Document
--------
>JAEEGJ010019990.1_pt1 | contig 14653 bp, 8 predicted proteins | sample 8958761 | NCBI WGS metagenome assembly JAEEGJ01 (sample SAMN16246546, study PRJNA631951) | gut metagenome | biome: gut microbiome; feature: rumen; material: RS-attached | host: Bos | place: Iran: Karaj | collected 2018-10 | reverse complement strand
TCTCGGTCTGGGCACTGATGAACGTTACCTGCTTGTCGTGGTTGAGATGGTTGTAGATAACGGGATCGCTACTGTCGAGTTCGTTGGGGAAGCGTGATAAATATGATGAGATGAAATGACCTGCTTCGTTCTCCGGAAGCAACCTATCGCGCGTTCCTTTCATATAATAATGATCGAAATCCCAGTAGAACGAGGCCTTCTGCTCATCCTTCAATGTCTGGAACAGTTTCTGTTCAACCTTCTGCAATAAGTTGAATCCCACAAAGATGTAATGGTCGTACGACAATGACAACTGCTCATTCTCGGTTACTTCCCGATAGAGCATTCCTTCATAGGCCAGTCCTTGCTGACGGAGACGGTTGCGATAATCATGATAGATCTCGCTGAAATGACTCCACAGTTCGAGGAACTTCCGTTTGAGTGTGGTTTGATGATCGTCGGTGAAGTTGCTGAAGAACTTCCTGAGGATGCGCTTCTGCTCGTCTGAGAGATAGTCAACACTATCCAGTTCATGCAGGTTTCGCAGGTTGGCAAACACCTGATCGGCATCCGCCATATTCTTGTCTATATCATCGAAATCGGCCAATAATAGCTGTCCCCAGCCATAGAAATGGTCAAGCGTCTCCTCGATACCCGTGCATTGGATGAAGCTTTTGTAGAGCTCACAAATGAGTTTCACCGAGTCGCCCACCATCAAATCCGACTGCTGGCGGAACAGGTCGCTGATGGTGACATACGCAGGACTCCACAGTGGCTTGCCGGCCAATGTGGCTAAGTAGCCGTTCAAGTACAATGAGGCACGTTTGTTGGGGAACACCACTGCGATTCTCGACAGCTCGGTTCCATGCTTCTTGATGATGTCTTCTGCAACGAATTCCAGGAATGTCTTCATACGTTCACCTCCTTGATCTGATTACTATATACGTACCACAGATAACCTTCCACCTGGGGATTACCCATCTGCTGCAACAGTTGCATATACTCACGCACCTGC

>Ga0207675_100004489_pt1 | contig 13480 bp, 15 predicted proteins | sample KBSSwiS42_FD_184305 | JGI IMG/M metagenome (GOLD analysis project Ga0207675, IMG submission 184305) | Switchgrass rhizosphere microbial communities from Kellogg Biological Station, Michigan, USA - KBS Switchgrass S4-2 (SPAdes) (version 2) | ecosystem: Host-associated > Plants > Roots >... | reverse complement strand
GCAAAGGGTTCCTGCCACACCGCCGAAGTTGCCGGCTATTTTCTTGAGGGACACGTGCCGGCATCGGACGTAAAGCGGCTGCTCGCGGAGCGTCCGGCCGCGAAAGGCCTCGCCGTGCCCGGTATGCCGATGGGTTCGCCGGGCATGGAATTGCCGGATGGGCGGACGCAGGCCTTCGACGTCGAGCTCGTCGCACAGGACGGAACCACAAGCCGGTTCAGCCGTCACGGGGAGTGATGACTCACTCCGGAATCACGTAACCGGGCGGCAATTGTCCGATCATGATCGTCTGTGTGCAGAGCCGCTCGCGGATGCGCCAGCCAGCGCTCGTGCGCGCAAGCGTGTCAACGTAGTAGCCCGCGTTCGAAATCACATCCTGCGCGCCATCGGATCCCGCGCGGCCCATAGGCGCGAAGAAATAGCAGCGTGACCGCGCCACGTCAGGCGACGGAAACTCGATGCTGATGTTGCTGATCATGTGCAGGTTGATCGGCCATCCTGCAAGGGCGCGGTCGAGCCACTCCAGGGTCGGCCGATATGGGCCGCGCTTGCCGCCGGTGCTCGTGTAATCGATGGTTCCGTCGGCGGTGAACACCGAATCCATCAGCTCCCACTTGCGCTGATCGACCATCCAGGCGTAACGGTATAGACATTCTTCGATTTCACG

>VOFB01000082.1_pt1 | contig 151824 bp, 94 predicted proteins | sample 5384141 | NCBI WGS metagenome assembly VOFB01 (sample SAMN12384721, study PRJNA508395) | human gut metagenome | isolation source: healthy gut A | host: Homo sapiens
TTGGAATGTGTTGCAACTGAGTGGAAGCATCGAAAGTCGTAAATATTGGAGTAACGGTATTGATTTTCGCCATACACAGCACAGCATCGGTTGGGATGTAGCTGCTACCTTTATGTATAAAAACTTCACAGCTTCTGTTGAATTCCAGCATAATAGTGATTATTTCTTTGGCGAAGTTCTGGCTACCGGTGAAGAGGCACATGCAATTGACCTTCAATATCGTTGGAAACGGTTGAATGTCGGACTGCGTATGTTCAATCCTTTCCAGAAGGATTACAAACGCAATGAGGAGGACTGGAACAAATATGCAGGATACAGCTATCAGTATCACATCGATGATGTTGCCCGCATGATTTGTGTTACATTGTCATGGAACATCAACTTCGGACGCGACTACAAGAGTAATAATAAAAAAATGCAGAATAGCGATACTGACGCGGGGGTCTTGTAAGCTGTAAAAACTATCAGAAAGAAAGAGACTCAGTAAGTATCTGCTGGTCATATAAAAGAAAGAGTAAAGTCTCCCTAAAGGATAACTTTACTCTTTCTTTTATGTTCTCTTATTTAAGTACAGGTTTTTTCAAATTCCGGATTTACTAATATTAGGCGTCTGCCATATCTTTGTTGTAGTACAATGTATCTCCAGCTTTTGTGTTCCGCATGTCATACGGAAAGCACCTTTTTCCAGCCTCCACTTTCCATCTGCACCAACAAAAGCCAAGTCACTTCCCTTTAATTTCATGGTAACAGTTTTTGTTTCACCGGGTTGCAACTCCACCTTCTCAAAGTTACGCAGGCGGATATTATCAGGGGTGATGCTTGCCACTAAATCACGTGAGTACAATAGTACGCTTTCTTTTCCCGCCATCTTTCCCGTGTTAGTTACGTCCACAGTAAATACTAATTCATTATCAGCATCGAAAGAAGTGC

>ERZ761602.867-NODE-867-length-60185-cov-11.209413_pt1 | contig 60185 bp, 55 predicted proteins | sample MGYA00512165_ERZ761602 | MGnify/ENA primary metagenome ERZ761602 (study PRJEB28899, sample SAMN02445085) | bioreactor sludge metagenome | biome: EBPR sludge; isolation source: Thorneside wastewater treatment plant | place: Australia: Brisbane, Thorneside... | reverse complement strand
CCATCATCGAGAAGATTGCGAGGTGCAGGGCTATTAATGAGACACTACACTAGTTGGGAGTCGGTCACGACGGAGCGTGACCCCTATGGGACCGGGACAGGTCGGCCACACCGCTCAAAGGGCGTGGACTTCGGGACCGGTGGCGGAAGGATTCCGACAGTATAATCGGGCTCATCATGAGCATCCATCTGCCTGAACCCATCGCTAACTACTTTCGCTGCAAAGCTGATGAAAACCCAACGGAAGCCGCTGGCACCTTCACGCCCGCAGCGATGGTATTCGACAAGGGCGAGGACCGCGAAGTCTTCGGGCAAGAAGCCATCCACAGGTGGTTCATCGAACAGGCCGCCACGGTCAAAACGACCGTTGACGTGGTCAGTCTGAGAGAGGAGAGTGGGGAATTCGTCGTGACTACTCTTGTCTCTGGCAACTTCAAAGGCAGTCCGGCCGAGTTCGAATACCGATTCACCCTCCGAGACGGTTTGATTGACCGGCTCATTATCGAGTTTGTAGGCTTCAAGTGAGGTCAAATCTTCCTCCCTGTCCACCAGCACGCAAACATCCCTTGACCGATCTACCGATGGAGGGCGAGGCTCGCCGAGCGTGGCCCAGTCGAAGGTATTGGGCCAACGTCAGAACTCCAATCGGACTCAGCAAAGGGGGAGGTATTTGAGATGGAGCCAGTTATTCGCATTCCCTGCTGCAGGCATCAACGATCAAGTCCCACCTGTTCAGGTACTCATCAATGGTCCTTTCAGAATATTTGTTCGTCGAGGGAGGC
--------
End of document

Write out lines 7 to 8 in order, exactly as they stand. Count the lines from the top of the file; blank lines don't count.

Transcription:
>ERZ761602.867-NODE-867-length-60185-cov-11.209413_pt1 | contig 60185 bp, 55 predicted proteins | sample MGYA00512165_ERZ761602 | MGnify/ENA primary metagenome ERZ761602 (study PRJEB28899, sample SAMN02445085) | bioreactor sludge metagenome | biome: EBPR sludge; isolation source: Thorneside wastewater treatment plant | place: Australia: Brisbane, Thorneside... | reverse complement strand
CCATCATCGAGAAGATTGCGAGGTGCAGGGCTATTAATGAGACACTACACTAGTTGGGAGTCGGTCACGACGGAGCGTGACCCCTATGGGACCGGGACAGGTCGGCCACACCGCTCAAAGGGCGTGGACTTCGGGACCGGTGGCGGAAGGATTCCGACAGTATAATCGGGCTCATCATGAGCATCCATCTGCCTGAACCCATCGCTAACTACTTTCGCTGCAAAGCTGATGAAAACCCAACGGAAGCCGCTGGCACCTTCACGCCCGCAGCGATGGTATTCGACAAGGGCGAGGACCGCGAAGTCTTCGGGCAAGAAGCCATCCACAGGTGGTTCATCGAACAGGCCGCCACGGTCAAAACGACCGTTGACGTGGTCAGTCTGAGAGAGGAGAGTGGGGAATTCGTCGTGACTACTCTTGTCTCTGGCAACTTCAAAGGCAGTCCGGCCGAGTTCGAATACCGATTCACCCTCCGAGACGGTTTGATTGACCGGCTCATTATCGAGTTTGTAGGCTTCAAGTGAGGTCAAATCTTCCTCCCTGTCCACCAGCACGCAAACATCCCTTGACCGATCTACCGATGGAGGGCGAGGCTCGCCGAGCGTGGCCCAGTCGAAGGTATTGGGCCAACGTCAGAACTCCAATCGGACTCAGCAAAGGGGGAGGTATTTGAGATGGAGCCAGTTATTCGCATTCCCTGCTGCAGGCATCAACGATCAAGTCCCACCTGTTCAGGTACTCATCAATGGTCCTTTCAGAATATTTGTTCGTCGAGGGAGGC